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category_outlined / Autos & Motorräder
Road & TrackRoad & Track

Road & Track September 2019

Road & Track includes technical features on automotive subjects, wide-ranging feature stories, spectacular automotive art and standard-setting new-car photography, humor, fiction, travel stories, book reviews and the most comprehensive racing coverage offered by a monthly magazine.Bonus: iPad Interactive

Land:
United States
Sprache:
English
Verlag:
Hearst
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ABONNIEREN
CHF 19.82
10 Ausgaben

IN DIESER AUSGABE

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risk rewarded the thrill & agony of buying a car on the internet.

I’D BEEN LOOKING for a wagon for months. A late-model BMW 3-series, the E91 chassis, built from 2006 to 2012. Rear-wheel drive, stick shift. Just 429 were sold in the U.S. For perspective, that’s only 130 more examples than there are Porsche 918s in this country. I couldn’t find one. I scoured every car-buying site I could find. I spoke to dealers, emailed owners, solicited cars on Twitter. When one popped up, it was always too far away, too high in mileage, or the wrong color. I wasn’t just looking for a rare car, I was being picky. (Come shopping with me sometime. You’ll hate it.) Then something else showed up. It wasn’t what I was looking for, but it was special. My friend Damien Scott, the editor of Complex, emailed it…

access_time2 Min.
road & track

Editorial Staff Editor-in-Chief TRAVIS OKULSKI Art Director MARTIN SALAZAR Managing Editor MIKE FAZIOLI Editors at Large PETER EGAN, SAM SMITH Senior Reporter CHRIS PERKINS Web Producer TYWIN PHAM Deputy Editor BOB SOROKANICH Senior Editors ZACH BOWMAN, KYLE KINARD Copy Chief REBECCA JONES Social Media Editor BRIAN SILVESTRO European Editor MÁTÉ PETRÁNY Contributing Editors CHRIS CHILTON, PRESTON LERNER, BRENDAN MCALEER, RICHARD PINTO, MARSHALL PRUETT, FRED SMITH, MAGGIE STIEFVATER Contributing Artists & Photographers TIM BARKER, DW BURNETT, ROBERT KERIAN, EVAN KLEIN, KEVIN MCCAULEY, RICHARD PARDON, JAMEY PRICE, TOM SALT, JOSH SCOTT, DEAN SMITH, ANDREW TRAHAN, BILL WARNER, JEFFREY R. ZWART Editorial Advisory Board CHIP GANASSI (RACING MOGUL), BOB LUTZ (VIPER CREATOR, EXEC), SAM POSEY (PAINTER, RACER), BOBBY RAHAL (INDY 500 WINNER, TEAM OWNER) Publisher & Chief Revenue Officer FELIX DIFILIPPO Associate Publisher, National Sales Director CAMERON ALBERGO NEW YORK Group Advertising Director JOE PENNACCHIO Aftermarket Advertising Director MASON WELLS Integrated Sales…

access_time1 Min.
racing in the year 3000

1 Zero-emissions nuclear cars have one drawback: every crash is a hazard site. 2 Luckily, ejector seats fling drivers safely beyond the radiation zone. Wearable airbags, inspired by ancient Michelin ads, soften the landing. 3 Forget time-wasting pit stops. Tire changes are accomplished on the fly—literally. 4 The rules state that each car “must be propelled by its wheels.” But they don’t say anything about rocket wheels. 5 Genetic engineering & the IndyCar/F1/NASCAR merger of 2989 lead to some familiar faces on the podium. 6 After a series of mistakes that could only be attributable to human error, officiating tasks have been handed over to robots. 7 Amazon is the only sponsor, because Amazon is the only company left.…

access_time8 Min.
the house of pagani

THE BATHROOM sinks at Pagani Automobili’s factory outside Modena are breathtaking: deep basins sculpted from swaths of gleaming carbon fiber. The lounge chairs in the next room are carbon, too, stylish thrones that evoke Roy Eames and the starship Enterprise. An eight-foot carbon-fiber table fills the glass-walled conference room. Horacio Pagani, the 63-year-old eponymous CEO, sits at the end, relaxed. “This table is only two days old,” Pagani says through a translator, thumbing the edge. “We built it to discover how to bond carbon and wood. Nobody had done that before, so we designed the furniture and learned.” Long before setting his mind to bathroom sinks and office furniture, Pagani bet his future on carbon composites. He pioneered carbon-fiber technology at Lamborghini in the Eighties and helped develop the Countach Evoluzione, the…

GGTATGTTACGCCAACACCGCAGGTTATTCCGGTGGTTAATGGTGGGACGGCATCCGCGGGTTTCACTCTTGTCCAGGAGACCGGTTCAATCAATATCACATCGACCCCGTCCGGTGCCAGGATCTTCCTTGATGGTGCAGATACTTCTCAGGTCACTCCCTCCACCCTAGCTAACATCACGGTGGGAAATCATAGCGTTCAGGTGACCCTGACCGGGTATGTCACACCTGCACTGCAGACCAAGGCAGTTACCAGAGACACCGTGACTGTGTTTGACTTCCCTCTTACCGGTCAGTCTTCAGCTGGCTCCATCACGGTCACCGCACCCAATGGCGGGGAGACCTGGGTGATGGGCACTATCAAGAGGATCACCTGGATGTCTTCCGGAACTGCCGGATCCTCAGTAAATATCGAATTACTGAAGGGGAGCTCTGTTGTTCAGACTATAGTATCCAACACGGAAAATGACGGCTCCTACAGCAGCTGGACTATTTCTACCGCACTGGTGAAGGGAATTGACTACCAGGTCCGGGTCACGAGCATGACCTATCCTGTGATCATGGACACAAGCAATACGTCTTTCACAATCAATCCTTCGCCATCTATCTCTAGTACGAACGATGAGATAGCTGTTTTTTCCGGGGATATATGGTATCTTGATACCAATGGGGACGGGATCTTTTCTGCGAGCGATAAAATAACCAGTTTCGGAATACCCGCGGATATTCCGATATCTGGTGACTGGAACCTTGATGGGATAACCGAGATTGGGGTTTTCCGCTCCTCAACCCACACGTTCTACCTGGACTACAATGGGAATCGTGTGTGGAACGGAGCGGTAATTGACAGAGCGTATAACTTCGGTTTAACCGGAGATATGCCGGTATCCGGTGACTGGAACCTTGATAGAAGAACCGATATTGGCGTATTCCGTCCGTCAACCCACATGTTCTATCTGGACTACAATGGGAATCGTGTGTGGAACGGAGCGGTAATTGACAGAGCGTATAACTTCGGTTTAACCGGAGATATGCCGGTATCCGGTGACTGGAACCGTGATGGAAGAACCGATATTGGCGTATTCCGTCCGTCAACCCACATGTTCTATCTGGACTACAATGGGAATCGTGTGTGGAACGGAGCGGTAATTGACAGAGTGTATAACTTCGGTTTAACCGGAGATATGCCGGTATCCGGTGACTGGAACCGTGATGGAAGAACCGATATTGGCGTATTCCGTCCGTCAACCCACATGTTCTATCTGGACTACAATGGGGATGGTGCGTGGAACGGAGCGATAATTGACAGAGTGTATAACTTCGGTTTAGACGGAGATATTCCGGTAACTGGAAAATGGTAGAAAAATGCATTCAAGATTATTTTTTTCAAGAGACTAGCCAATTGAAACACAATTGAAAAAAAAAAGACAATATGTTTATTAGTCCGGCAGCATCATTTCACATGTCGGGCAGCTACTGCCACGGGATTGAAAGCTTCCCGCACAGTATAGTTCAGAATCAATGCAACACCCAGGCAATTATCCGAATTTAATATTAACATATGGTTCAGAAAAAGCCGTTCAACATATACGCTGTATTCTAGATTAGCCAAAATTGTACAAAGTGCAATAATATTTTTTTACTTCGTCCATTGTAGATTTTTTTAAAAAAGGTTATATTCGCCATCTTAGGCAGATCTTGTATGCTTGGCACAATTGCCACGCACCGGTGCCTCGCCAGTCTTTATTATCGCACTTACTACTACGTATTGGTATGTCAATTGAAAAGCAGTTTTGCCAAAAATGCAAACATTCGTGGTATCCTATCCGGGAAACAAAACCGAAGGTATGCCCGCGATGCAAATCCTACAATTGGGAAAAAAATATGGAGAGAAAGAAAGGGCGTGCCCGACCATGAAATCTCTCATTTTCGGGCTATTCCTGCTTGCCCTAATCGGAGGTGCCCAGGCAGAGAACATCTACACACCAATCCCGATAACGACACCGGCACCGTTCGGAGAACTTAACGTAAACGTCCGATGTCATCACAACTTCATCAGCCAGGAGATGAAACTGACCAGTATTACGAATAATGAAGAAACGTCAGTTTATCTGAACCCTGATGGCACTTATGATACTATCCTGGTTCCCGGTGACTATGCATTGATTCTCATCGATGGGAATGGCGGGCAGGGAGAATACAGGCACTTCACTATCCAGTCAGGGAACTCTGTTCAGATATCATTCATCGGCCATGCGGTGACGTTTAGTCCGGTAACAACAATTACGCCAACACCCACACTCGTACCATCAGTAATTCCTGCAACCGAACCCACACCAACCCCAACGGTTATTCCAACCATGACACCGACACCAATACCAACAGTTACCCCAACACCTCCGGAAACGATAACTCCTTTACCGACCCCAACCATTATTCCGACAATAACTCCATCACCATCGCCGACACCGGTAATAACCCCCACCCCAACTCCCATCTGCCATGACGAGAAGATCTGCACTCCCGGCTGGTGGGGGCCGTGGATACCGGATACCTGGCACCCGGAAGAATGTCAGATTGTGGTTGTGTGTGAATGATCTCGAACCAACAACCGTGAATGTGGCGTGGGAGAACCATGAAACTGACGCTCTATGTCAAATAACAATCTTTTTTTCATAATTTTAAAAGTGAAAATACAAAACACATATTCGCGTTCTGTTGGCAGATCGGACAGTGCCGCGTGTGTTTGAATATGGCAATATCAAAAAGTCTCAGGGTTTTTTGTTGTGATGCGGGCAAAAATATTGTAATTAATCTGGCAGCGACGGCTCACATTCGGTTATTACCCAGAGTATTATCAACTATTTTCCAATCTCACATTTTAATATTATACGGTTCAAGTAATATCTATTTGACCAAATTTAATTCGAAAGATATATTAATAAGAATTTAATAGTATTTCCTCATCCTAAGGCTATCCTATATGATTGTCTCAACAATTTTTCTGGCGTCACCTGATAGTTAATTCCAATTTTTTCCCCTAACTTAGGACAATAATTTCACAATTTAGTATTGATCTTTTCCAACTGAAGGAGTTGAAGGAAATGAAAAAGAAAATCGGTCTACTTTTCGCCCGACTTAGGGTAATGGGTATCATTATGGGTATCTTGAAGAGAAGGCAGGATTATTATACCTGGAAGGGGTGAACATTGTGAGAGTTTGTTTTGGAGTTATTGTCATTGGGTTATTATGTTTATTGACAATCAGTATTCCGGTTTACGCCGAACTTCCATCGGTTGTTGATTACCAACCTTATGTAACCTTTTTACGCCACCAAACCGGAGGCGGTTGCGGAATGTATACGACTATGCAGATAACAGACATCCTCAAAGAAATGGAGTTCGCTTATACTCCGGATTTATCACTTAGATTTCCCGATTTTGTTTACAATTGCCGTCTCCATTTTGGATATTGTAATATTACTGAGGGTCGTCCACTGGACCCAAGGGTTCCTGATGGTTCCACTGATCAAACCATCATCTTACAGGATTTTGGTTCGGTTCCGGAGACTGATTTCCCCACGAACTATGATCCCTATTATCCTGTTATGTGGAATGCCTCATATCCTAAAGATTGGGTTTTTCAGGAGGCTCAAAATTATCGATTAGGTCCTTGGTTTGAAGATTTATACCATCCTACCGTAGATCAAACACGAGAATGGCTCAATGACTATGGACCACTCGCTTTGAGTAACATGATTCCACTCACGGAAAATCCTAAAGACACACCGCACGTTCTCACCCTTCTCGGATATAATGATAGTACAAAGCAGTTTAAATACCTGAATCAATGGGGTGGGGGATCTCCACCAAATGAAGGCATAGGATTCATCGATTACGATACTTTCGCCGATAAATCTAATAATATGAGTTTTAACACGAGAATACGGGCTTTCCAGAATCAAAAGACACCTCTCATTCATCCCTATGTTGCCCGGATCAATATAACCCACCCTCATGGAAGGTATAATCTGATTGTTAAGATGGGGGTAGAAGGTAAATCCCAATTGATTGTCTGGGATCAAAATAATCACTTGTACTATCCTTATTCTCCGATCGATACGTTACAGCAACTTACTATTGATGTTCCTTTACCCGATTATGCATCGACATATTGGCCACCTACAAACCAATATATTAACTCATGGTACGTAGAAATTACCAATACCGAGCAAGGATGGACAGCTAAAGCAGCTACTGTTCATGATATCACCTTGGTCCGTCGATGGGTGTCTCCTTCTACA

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the miata at 30

NO ONE BUYS a Miata to spend 32 hours crammed into the engine bay, trying and failing to figure out why the thing won’t fire. But that’s what Dad and I did over Father’s Day, practicing the only kind of communion that’s ever really worked for us: passing tools and working out the whys of a handful of cylinders. It’s an old rite. One we’ve enacted over derelict Continentals and Scouts, Suburbans and Mustangs. But never a Miata. Half the joy of the little roadster has been that it always worked, regardless of mileage or maintenance. Plenty of small convertibles managed to be lightweight, well-balanced, and cheap, but none had thrown any amount of reliability into the mix until Mazda came along. However, the Miata celebrates its 30th anniversary this year,…

access_time4 Min.
the shutdown leaving the cockpit behind.

ONE THING Lewis Hamilton has in common with every other racer is that his career will end. Mine pretty much has. Some drivers are content when they are no longer racing. Others are not. I fit into the latter category. I wish I could say you get used to it, but you don’t. My old life, full-time professional racing, ended 15 years ago. But 10 years before that, I had begun a new life as a coach; there was a purposeful overlap. Maybe “ended” is the wrong word. Some drivers officially retire and never drive a lap again. Others just fade away. Every now and then, I’m asked when I retired. I usually reply, “I haven’t yet.” There are two reasons: First, if I’m asked to drive today, I’m in. But…

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